Thin-skinned business owners in Maryland could find it harder to squelch bad reviews, if a bill introduced this week is enacted.
The proposed H.B. 131, modeled on a similar law in California, outlaws non-disparagement clauses -- contractual terms that restrict consumers' right to comment on the business. The measure comes as Congress is considering whether to prohibit those kinds of clauses nationwide.
In the last several years, several companies have sparked national headlines by taking aim at customers who wrote unflattering reviews. One of the most famous examples occurred in late 2013, when married couple John Palmer and Jennifer Kulas said the online retailer KlearGear tried to charge them $3,500 for posting a bad review. KlearGear reportedly said that the couple violated a non-disparagement clause in its terms of service by criticizing the company on RipoffReport.com. (That clause apparently was added to the KlearGear's terms of service after the couple tried to place an order.)
When Palmer and Kulas refused to pay KlearGear, the company allegedly wrecked their credit. Palmer and Kulas subsequently sued KlearGear for violating federal fair credit laws. A federal judge awarded the couple $306,750 in July of 2014.
Bethesda Magazinereports that there are no known examples of Maryland businesses trying to use a similar tactic to squelch consumer reviews.
But that doesn't mean it hasn't happened.
The digital rights group Electronic Frontier Foundation -- which supports the bill but wants to see it strengthened -- makes that point in its comments. "For every high-profile story of a customer fighting back against this unfair business practice, there are many more stories we’ll never hear: stories of customers who simply gave up under a company’s pressure to pay a fine or delete a review," the group says in written testimony submitted to Maryland lawmakers. "Because legal gray areas are fertile ground for legal bullying, the law should make it clear that customers have every right to speak their mind, even if a company’s form contract says otherwise."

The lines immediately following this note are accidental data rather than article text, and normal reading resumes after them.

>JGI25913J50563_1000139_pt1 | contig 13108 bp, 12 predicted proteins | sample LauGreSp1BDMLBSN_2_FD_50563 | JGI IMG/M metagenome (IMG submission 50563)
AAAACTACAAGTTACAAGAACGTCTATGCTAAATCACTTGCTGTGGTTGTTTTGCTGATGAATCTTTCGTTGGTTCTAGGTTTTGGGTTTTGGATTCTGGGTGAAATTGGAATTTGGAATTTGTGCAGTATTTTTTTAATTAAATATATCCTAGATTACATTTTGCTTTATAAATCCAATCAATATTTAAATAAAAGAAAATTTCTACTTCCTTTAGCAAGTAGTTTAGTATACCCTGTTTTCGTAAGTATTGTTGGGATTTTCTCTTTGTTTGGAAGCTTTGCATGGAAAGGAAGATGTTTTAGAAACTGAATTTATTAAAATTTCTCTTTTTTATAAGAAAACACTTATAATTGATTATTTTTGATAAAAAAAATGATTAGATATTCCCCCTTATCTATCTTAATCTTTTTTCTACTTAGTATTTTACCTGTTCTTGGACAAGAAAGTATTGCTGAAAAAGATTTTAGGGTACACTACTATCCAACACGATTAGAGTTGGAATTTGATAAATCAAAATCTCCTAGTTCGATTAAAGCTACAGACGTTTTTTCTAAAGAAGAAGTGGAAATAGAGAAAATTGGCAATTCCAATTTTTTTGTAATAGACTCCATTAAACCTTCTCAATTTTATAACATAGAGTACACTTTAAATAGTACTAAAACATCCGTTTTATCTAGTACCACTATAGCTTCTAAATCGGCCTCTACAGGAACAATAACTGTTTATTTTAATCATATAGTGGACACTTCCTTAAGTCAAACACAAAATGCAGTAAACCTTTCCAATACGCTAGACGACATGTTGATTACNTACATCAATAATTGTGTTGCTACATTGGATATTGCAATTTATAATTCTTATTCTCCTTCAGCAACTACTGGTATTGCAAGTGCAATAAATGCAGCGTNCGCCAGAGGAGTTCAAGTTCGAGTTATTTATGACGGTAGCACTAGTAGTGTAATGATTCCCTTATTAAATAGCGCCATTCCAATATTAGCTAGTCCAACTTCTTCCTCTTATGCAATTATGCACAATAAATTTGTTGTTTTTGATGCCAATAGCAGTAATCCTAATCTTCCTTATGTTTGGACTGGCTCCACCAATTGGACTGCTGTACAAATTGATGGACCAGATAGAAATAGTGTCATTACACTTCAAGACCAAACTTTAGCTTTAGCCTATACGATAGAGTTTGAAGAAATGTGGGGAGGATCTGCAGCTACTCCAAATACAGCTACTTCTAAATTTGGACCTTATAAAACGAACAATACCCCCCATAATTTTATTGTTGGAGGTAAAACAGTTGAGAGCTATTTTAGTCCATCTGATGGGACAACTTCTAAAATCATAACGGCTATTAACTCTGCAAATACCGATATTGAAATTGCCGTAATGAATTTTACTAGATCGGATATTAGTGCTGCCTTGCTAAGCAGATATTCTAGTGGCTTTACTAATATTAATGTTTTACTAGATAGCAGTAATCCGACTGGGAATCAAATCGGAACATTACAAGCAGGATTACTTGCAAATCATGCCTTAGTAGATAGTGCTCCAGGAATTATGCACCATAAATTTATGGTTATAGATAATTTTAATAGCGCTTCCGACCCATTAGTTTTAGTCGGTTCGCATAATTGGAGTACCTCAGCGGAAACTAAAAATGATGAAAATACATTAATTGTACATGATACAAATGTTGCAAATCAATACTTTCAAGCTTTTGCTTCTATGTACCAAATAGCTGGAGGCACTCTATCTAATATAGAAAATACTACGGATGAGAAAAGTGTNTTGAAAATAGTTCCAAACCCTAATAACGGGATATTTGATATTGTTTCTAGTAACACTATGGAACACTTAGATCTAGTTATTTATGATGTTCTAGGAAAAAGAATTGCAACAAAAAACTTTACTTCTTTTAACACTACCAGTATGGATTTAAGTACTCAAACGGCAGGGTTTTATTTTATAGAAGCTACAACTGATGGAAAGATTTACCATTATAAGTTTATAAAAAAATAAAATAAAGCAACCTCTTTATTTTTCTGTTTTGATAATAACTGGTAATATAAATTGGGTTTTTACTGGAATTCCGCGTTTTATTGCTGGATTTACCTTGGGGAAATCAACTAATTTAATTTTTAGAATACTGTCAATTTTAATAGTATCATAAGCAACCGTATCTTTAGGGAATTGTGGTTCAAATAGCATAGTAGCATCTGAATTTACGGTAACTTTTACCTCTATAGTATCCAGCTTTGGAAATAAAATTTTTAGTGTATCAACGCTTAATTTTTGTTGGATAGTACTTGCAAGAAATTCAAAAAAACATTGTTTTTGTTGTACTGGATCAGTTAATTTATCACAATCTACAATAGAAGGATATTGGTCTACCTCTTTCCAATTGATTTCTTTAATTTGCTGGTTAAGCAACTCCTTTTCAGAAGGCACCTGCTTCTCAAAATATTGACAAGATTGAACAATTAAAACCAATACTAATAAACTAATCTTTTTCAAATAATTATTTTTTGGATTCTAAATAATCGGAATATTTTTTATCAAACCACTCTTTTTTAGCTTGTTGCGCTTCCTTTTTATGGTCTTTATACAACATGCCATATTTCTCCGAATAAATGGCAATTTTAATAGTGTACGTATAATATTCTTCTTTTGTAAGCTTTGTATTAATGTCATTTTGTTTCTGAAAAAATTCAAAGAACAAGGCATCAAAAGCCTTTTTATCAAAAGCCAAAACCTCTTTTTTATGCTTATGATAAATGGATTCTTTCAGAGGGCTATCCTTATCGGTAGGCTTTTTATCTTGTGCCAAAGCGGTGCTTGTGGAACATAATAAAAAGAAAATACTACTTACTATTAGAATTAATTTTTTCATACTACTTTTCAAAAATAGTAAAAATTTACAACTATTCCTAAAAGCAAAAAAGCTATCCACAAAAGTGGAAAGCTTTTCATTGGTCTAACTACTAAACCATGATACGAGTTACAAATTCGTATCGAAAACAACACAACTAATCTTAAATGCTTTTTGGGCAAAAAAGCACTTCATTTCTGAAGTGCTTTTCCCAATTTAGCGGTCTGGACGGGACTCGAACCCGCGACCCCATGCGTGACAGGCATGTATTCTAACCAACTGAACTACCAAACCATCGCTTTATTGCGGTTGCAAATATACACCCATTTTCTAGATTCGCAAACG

The EFF also is pressing lawmakers to prohibit companies from claiming a copyright interest in reviews.
That strategy was pioneered by the organization Medical Justice, which advised health care professionals to require prospective patients to sign away a copyright interest in any online review. Then, if a patient criticized a doctor on a review site, the doctor could threaten to sue the site for copyright infringement.
U.S. District Court Judge Paul Crotty in Manhattan recently condemned that tactic, but it's not clear whether other judges will follow suit in similar situations.
Crotty's decision stemmed from a dispute between dentist Stacy Makhnevich and one of her former patients, Robert Lee.
The dentist allegedly charged Lee more than $4,000 for a tooth filling, and then failed to turn over the records that would enable him to file an insurance claim. Lee wrote about his experience on Yelp and DoctorBases. The move allegedly prompted Makhnevich and her dental practice to claim that they owned the copyright to his reviews.
Makhnevich not only demanded that the Web sites take down the posts, but also sent Lee invoices of $100 per day for the posts.
The advocacy group Public Citizen then represented Lee in a lawsuit against Makhnevich, who defaulted in the matter. Last year U.S. District Court Judge Paul Crotty in Manhattan ruled that Makhnevich's copyright agreement with Lee was invalid for a host of reasons, including that it's unethical. Crotty also said that even if Makhnevich owned a copyright in the reviews, Lee would have a “fair use” right to post them on sites like Yelp.